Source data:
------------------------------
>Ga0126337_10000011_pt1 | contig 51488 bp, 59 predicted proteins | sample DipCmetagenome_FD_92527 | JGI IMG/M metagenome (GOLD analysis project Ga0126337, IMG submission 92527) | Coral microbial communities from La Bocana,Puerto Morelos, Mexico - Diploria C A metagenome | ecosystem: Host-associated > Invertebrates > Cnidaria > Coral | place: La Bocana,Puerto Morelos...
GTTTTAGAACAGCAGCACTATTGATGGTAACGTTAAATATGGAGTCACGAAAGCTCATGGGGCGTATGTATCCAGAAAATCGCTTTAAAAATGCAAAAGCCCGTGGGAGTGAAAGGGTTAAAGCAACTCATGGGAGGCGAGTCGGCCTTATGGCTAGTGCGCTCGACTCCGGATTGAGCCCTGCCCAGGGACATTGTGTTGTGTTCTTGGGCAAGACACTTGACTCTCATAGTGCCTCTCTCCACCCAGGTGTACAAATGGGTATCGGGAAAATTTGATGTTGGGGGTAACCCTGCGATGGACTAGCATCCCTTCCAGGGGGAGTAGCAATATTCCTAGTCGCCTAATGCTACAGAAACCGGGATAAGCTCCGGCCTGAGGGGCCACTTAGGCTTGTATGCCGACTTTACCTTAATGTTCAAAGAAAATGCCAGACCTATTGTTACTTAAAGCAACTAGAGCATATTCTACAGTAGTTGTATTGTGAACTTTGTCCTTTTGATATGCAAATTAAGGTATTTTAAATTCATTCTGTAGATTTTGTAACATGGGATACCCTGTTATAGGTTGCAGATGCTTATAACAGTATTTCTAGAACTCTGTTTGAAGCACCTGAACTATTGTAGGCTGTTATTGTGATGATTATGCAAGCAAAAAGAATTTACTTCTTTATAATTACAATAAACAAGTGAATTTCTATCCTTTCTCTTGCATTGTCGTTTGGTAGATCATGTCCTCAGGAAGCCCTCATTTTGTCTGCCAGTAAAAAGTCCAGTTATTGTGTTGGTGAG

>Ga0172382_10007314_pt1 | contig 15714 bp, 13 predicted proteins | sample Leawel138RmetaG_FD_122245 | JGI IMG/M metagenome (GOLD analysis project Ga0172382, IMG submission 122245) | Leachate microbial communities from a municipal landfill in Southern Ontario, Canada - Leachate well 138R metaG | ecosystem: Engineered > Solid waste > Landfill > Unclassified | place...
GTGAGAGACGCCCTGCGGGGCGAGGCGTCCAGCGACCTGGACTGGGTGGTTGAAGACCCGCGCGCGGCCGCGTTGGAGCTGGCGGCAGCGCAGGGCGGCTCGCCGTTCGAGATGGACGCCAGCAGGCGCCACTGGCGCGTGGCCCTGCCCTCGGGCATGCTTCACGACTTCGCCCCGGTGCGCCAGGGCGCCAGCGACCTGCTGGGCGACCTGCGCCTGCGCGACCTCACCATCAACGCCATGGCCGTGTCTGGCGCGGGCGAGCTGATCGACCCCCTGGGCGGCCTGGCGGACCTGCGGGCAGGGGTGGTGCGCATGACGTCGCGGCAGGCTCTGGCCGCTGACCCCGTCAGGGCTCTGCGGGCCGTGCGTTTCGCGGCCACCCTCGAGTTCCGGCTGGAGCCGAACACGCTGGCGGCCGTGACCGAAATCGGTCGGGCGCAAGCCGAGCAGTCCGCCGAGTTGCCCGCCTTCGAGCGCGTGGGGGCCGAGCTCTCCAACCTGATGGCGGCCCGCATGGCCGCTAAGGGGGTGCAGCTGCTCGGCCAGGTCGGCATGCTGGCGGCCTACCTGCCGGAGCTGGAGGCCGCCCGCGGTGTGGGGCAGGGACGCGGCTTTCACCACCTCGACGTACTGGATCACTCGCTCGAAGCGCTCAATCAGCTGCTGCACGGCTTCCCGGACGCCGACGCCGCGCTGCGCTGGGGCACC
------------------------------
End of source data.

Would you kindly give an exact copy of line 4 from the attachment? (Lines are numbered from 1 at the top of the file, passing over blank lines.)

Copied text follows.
GTGAGAGACGCCCTGCGGGGCGAGGCGTCCAGCGACCTGGACTGGGTGGTTGAAGACCCGCGCGCGGCCGCGTTGGAGCTGGCGGCAGCGCAGGGCGGCTCGCCGTTCGAGATGGACGCCAGCAGGCGCCACTGGCGCGTGGCCCTGCCCTCGGGCATGCTTCACGACTTCGCCCCGGTGCGCCAGGGCGCCAGCGACCTGCTGGGCGACCTGCGCCTGCGCGACCTCACCATCAACGCCATGGCCGTGTCTGGCGCGGGCGAGCTGATCGACCCCCTGGGCGGCCTGGCGGACCTGCGGGCAGGGGTGGTGCGCATGACGTCGCGGCAGGCTCTGGCCGCTGACCCCGTCAGGGCTCTGCGGGCCGTGCGTTTCGCGGCCACCCTCGAGTTCCGGCTGGAGCCGAACACGCTGGCGGCCGTGACCGAAATCGGTCGGGCGCAAGCCGAGCAGTCCGCCGAGTTGCCCGCCTTCGAGCGCGTGGGGGCCGAGCTCTCCAACCTGATGGCGGCCCGCATGGCCGCTAAGGGGGTGCAGCTGCTCGGCCAGGTCGGCATGCTGGCGGCCTACCTGCCGGAGCTGGAGGCCGCCCGCGGTGTGGGGCAGGGACGCGGCTTTCACCACCTCGACGTACTGGATCACTCGCTCGAAGCGCTCAATCAGCTGCTGCACGGCTTCCCGGACGCCGACGCCGCGCTGCGCTGGGGCACC